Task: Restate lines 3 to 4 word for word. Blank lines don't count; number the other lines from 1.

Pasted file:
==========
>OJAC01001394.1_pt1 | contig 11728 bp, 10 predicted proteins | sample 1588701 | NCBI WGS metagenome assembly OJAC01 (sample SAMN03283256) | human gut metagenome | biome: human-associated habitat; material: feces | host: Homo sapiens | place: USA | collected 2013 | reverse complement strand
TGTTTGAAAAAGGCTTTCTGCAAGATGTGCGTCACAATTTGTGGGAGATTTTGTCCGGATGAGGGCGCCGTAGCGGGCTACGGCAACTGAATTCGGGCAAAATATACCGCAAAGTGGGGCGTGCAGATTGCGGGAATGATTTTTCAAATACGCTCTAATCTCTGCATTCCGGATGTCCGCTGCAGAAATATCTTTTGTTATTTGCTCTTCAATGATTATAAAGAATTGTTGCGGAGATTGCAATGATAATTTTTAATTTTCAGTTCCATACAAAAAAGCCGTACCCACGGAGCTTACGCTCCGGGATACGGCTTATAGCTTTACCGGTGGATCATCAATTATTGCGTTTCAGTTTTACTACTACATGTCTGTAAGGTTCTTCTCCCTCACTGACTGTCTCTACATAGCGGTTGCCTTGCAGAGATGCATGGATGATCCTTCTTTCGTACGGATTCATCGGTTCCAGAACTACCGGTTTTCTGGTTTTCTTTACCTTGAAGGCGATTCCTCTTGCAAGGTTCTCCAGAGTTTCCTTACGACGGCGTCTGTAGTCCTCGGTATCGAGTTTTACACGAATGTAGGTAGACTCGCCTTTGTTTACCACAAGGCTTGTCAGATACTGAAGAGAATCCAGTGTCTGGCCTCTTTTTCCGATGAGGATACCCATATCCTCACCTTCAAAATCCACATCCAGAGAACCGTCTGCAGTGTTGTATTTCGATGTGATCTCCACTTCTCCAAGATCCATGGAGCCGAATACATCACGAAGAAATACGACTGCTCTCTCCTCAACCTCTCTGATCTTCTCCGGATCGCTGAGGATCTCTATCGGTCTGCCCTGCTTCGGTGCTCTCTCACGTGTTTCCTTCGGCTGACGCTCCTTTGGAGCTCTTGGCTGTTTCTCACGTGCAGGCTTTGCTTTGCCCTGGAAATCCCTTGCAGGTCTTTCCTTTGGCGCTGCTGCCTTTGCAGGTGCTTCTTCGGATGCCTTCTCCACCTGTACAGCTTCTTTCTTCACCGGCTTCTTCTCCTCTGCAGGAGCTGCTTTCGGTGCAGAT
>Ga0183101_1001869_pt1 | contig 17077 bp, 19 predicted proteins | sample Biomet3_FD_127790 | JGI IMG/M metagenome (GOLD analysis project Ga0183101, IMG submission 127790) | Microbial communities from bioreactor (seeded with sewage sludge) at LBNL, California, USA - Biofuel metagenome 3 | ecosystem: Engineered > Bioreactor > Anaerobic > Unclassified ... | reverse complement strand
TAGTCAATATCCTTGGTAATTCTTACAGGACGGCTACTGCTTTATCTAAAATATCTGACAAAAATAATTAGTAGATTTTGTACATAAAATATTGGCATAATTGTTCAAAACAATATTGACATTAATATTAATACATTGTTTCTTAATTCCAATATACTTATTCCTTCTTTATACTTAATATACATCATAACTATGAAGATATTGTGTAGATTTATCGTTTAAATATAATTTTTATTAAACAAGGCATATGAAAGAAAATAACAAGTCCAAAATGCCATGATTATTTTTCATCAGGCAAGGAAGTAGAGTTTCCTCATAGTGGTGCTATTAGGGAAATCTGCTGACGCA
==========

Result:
>Ga0183101_1001869_pt1 | contig 17077 bp, 19 predicted proteins | sample Biomet3_FD_127790 | JGI IMG/M metagenome (GOLD analysis project Ga0183101, IMG submission 127790) | Microbial communities from bioreactor (seeded with sewage sludge) at LBNL, California, USA - Biofuel metagenome 3 | ecosystem: Engineered > Bioreactor > Anaerobic > Unclassified ... | reverse complement strand
TAGTCAATATCCTTGGTAATTCTTACAGGACGGCTACTGCTTTATCTAAAATATCTGACAAAAATAATTAGTAGATTTTGTACATAAAATATTGGCATAATTGTTCAAAACAATATTGACATTAATATTAATACATTGTTTCTTAATTCCAATATACTTATTCCTTCTTTATACTTAATATACATCATAACTATGAAGATATTGTGTAGATTTATCGTTTAAATATAATTTTTATTAAACAAGGCATATGAAAGAAAATAACAAGTCCAAAATGCCATGATTATTTTTCATCAGGCAAGGAAGTAGAGTTTCCTCATAGTGGTGCTATTAGGGAAATCTGCTGACGCA